A former New York Times science editor ripped Dr. Anthony Fauci Wednesday for repeatedly seeking to discredit the so-called “lab leak theory” of COVID-19’s origin — just days after newly released emails showed the former White House chief medical adviser commissioned a paper early in the pandemic meant to disprove it.
“Fauci was probably not too pleased to hear that the virus might have escaped from research that his agency had funded,” Nicholas Wade, who also served as an editor for the journals Nature and Science, told the House Select Subcommittee on the Coronavirus Pandemic.
Wade was referring to experiments conducted at the Wuhan Institute of Virology with funding from the National Institutes of Health and Fauci’s National Institute of Allergy and Infectious Diseases, which was routed to the Chinese institution through the New York-based EcoHealth Alliance.
The journalist and author pointed the finger of blame squarely at Fauci and former NIH Director Francis Collins, saying: “It’s hard to believe that in the twilight of their long careers they would seriously mishandle an issue as important as the origin of the COVID virus, yet that is what the evidence seems to point to.”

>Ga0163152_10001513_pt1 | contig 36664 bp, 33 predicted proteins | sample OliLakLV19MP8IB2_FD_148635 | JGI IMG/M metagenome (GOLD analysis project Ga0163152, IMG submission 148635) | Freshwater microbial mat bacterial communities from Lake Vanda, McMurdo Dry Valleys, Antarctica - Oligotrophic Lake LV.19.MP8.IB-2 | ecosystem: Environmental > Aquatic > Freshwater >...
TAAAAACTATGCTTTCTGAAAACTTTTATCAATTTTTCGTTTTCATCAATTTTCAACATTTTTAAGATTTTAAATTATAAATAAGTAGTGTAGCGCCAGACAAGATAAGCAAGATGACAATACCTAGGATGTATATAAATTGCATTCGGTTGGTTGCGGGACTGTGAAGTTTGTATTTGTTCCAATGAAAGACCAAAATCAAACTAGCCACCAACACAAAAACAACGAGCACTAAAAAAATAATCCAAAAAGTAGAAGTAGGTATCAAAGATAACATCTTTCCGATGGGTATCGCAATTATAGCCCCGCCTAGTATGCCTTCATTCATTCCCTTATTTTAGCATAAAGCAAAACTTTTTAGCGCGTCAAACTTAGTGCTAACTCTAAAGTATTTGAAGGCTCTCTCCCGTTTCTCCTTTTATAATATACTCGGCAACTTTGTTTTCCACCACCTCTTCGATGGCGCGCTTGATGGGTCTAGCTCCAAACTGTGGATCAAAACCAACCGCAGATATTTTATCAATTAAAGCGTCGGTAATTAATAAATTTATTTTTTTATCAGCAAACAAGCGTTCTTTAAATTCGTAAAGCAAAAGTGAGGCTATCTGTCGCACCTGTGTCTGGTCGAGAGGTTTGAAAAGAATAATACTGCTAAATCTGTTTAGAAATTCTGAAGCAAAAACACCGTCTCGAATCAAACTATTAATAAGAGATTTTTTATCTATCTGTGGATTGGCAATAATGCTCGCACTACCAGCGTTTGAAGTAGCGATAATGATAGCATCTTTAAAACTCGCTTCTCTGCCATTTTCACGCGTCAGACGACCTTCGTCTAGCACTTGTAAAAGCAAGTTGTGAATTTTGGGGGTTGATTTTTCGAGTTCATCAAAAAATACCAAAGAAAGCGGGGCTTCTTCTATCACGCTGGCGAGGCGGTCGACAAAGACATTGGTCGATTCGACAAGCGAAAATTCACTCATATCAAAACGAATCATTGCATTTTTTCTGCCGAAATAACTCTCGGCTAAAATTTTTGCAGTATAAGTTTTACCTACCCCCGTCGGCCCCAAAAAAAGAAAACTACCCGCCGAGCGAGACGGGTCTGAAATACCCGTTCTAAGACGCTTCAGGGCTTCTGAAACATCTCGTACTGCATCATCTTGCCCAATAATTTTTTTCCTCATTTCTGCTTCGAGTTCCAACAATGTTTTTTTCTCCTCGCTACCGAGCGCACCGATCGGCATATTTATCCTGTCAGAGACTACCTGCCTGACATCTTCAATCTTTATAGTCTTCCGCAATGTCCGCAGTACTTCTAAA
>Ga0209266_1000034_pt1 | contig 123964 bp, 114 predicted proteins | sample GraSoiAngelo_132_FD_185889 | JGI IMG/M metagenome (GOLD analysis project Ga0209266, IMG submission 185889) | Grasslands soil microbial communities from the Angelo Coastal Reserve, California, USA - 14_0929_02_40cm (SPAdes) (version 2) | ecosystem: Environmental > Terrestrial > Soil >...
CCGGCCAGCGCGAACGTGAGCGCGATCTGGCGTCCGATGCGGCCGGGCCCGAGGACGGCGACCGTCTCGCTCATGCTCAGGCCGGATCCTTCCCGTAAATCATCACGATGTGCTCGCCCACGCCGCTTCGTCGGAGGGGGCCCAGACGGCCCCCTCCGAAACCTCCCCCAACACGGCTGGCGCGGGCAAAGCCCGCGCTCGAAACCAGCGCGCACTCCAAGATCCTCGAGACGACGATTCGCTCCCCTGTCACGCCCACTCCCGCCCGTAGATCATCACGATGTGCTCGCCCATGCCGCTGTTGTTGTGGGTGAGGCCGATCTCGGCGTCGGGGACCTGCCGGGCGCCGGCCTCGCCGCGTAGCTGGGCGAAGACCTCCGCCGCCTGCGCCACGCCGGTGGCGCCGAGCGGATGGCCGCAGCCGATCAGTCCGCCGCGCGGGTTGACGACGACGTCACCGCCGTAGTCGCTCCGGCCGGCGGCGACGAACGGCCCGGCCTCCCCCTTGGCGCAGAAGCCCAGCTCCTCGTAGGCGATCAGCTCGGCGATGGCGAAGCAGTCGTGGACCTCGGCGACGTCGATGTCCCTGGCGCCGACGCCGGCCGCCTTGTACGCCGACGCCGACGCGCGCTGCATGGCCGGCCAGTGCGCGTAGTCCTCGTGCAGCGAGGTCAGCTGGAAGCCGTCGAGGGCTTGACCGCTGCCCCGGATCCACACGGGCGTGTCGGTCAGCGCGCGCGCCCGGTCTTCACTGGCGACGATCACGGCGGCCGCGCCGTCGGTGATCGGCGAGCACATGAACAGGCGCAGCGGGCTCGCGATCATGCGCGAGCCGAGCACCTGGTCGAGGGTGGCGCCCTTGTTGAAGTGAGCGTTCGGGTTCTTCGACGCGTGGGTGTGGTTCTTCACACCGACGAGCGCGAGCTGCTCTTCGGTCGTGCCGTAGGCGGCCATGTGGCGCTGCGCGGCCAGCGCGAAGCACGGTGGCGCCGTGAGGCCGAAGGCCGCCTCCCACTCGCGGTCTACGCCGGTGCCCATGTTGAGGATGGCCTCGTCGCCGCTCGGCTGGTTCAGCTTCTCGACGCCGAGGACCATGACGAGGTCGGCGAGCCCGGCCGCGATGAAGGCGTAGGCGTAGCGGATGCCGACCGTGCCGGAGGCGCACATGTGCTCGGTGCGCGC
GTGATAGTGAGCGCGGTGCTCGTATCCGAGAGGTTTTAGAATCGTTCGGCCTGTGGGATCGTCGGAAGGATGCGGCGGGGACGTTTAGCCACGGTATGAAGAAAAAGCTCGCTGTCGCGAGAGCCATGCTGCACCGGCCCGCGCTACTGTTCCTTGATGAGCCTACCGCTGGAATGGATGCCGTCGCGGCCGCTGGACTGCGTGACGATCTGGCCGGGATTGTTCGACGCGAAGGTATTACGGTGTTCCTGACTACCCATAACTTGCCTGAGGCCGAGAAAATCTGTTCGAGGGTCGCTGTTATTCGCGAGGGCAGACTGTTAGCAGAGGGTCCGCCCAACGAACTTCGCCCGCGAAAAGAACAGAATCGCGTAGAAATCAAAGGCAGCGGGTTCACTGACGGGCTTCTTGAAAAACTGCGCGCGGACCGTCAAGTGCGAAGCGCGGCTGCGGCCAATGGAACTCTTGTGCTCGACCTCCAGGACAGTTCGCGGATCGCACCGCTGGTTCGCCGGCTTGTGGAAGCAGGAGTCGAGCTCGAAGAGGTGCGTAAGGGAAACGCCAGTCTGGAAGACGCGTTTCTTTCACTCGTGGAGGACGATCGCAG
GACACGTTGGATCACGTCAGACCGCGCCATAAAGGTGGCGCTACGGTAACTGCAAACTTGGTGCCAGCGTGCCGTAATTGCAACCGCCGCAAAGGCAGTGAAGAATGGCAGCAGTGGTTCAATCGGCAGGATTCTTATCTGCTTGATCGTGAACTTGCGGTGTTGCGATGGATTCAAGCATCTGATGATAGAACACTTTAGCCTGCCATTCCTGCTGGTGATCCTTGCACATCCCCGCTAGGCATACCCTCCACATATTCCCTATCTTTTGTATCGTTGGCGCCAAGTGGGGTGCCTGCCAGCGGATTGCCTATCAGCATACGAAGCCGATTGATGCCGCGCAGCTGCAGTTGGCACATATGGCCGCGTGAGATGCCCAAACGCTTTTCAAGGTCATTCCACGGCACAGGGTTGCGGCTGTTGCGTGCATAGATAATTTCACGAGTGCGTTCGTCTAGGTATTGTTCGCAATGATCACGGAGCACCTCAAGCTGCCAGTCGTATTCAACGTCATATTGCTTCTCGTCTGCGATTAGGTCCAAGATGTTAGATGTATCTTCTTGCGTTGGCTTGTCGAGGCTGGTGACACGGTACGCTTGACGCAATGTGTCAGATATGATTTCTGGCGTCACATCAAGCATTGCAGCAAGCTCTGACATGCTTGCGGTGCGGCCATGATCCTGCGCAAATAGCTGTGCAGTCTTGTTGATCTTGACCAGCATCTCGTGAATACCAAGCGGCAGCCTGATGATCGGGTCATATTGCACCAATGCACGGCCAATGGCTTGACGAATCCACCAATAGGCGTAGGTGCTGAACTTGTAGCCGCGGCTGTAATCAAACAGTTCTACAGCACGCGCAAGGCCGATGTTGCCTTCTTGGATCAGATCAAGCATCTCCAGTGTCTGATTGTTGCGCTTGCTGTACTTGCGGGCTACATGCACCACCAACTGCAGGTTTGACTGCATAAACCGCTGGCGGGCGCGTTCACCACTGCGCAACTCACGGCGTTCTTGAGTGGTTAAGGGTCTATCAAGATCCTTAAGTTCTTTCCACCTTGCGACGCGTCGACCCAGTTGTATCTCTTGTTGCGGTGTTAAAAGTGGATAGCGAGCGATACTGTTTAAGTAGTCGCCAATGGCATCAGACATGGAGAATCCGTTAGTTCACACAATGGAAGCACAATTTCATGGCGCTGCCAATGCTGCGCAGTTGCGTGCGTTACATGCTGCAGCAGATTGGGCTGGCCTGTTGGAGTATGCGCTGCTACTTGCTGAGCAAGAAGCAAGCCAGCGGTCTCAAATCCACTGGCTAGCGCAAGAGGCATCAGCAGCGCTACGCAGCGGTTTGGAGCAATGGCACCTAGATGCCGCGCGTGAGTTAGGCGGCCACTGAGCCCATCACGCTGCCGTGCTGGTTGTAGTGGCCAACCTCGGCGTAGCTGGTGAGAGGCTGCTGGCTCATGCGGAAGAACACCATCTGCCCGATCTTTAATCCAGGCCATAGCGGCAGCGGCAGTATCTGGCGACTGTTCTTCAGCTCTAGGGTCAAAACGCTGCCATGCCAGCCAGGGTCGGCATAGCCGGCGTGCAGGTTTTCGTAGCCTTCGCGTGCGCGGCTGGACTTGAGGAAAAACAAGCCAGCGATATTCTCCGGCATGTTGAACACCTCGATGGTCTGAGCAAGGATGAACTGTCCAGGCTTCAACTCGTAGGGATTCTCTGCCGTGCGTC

“The national media swallowed the natural origins story unskeptically, and once committed to it, failed to report important contrary evidence,” he added.
Dr. Kristian Andersen said Fauci and Collins had “prompted” him to write a study to debunk the lab leak theory, according to a Feb. 12, 2020, cover email submitted with an article on the subject to Nature Medicine. The article was published five days later and was cited by Fauci from the White House briefing room two months later — without revealing his own role in its creation.
In his testimony, Wade noted an email Andersen sent Fauci on Jan. 31, 2020, in which Andersen warned the virus had “unusual features” that “(potentially) look engineered.”
Andersen also wrote that he and others “all find the genome inconsistent with expectations from evolutionary theory.”
Within days, Wade said, Andersen had “repudiated” his initial position.
“Within four days, Andersen in an email on Feb. 4 repudiated, deriding the lab leak as a crackpot theory,” he said. “What made him change his mind? No new scientific evidence came to light.”
This is a developing story; refresh the page for updates.
By: Ny Post